Here’s what Akka has to say about that.
The scheduler in Akka is designed for high-throughput of thousands up to millions of triggers. The prime use-case being triggering Actor receive timeouts, Future timeouts, circuit breakers and other time dependent events which happen all-the-time and in many instances at the same time.
I can hardly add anything that will clarify it’s intent further. There’s a lot of stuff going on behind the scenes that relies on time and the scheduler makes sure these tasks are executed in timely manner (pardon the pun).
It actually does not trigger it after exactly 50ms.
The default implementation of
Scheduler used by Akka is based on job buckets which are emptied according to a fixed schedule. It does not execute tasks at the exact time, but on every tick, it will run everything that is (over)due.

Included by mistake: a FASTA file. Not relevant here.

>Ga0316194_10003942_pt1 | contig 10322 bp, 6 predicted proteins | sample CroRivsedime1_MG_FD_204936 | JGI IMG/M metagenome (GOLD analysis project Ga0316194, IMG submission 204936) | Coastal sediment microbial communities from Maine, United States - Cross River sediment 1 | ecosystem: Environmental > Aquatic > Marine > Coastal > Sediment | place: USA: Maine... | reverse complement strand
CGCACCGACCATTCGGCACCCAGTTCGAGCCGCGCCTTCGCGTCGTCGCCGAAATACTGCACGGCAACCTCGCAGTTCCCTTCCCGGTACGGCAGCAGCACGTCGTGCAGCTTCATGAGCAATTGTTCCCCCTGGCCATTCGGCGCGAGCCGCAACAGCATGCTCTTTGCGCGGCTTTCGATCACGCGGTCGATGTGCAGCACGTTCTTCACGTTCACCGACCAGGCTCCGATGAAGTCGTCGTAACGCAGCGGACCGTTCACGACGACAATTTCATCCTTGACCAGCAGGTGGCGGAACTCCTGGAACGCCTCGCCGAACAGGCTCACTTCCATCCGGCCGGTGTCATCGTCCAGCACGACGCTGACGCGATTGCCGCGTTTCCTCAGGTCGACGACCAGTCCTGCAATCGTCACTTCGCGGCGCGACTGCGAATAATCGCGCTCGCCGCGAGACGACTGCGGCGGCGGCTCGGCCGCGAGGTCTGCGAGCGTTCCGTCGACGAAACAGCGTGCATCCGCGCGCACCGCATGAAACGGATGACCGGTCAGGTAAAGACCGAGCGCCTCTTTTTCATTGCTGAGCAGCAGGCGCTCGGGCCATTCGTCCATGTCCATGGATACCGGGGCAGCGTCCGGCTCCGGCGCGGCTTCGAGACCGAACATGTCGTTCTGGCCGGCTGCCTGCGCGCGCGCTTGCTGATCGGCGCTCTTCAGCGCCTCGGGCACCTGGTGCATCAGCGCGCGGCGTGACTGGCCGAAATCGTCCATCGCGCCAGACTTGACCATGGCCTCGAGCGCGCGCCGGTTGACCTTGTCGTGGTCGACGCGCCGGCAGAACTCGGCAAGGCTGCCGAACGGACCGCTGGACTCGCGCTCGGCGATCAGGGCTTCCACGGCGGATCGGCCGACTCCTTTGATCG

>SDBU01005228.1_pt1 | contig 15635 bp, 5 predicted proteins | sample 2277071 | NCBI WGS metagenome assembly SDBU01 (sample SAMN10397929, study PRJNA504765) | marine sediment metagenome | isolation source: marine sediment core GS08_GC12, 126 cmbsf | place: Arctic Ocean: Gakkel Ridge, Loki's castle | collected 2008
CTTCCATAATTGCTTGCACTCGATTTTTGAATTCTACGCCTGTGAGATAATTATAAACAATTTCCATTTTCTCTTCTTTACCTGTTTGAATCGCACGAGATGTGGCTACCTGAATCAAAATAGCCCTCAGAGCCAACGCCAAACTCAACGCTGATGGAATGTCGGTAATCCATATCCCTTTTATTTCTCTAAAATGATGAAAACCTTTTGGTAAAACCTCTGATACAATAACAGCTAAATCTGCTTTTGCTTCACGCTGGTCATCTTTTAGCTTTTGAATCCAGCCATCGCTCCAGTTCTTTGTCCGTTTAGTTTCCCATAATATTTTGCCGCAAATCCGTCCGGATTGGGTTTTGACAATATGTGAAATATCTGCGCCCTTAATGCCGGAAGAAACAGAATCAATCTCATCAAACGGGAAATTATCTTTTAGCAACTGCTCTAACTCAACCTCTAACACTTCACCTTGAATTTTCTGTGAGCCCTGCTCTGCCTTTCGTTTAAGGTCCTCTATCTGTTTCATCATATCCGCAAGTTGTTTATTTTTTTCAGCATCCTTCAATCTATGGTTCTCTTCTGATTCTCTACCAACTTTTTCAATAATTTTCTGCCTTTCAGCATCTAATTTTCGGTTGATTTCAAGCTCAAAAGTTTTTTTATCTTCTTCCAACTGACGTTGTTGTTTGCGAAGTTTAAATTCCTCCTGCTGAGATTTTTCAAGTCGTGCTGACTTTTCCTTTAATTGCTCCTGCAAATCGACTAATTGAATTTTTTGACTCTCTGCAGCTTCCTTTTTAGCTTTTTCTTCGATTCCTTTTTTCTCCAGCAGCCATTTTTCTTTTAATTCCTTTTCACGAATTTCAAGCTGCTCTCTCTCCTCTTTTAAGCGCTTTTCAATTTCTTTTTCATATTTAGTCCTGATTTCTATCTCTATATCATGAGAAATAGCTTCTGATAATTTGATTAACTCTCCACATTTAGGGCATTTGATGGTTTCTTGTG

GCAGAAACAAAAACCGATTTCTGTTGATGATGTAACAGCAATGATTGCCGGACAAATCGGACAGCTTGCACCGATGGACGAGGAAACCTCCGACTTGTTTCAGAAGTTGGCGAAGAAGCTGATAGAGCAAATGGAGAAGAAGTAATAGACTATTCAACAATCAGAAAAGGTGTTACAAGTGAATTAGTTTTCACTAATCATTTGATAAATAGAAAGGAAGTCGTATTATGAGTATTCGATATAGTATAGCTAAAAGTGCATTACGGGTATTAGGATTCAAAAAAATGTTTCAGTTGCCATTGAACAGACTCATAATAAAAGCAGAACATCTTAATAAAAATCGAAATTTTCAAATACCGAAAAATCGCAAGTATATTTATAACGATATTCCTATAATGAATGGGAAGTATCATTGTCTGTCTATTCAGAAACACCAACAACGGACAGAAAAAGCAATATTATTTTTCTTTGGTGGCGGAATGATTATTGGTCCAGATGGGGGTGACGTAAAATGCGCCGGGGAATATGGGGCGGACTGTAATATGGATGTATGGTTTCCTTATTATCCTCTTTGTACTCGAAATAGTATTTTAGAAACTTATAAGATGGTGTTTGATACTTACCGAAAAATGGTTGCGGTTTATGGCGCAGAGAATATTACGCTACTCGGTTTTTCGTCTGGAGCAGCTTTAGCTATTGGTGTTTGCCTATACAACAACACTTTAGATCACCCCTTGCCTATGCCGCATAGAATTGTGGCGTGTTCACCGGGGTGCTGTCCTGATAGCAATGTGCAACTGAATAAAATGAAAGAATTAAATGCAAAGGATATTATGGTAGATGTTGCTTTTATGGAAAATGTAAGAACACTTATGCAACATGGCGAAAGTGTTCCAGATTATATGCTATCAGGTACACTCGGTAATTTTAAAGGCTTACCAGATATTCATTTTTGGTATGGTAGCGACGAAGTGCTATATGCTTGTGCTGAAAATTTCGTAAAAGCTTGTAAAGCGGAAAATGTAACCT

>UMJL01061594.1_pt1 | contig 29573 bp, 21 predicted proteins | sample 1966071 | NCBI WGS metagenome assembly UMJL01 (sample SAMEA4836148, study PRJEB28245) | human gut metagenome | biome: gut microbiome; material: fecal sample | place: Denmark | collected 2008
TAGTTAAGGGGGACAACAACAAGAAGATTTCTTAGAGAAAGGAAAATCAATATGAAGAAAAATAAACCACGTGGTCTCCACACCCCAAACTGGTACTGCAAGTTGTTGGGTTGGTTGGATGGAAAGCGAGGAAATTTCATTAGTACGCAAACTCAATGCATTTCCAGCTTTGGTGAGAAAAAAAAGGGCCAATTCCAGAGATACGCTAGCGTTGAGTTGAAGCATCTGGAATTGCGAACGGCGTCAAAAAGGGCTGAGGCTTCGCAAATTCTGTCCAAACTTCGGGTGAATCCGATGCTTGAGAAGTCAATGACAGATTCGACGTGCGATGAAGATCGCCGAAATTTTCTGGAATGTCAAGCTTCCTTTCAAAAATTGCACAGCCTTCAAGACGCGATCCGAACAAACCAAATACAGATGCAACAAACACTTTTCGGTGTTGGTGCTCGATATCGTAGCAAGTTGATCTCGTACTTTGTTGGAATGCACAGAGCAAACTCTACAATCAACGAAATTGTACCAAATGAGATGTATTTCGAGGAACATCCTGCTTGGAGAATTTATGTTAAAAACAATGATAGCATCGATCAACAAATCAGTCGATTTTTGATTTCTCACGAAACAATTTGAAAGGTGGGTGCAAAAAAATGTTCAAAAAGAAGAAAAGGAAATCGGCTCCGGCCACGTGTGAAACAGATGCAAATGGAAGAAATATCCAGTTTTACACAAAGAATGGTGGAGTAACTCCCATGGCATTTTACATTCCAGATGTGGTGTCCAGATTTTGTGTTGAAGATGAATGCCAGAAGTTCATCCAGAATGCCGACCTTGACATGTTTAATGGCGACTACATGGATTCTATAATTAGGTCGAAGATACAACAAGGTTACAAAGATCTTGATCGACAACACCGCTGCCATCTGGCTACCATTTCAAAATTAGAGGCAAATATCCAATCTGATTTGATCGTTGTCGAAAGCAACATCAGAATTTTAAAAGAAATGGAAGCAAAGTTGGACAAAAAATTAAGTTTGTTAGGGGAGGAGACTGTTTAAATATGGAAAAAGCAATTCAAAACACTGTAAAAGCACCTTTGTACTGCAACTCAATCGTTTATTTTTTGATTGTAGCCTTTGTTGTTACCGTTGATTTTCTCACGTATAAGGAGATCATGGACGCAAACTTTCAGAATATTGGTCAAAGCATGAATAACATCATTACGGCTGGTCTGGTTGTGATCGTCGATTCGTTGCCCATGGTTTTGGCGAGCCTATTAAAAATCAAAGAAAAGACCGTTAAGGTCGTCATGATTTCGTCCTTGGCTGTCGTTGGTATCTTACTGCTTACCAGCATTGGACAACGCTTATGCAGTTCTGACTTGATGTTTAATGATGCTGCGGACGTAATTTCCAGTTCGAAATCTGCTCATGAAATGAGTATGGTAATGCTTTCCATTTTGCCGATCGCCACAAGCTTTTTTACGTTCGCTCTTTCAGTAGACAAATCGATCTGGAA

The default tick is set at 10ms - which is not going to be precise, mark you. So if schedule a task to run after 50ms, it will run in that vicinity
As above, it will run about 10000ms later, give or take.
There’s a single thread that handles all of the scheduled tasks.
Please note that it is recommended to use Akka Timers instead of the system scheduler, should you wish to send delayed messages. Which are going to be just as precise as the scheduler ones.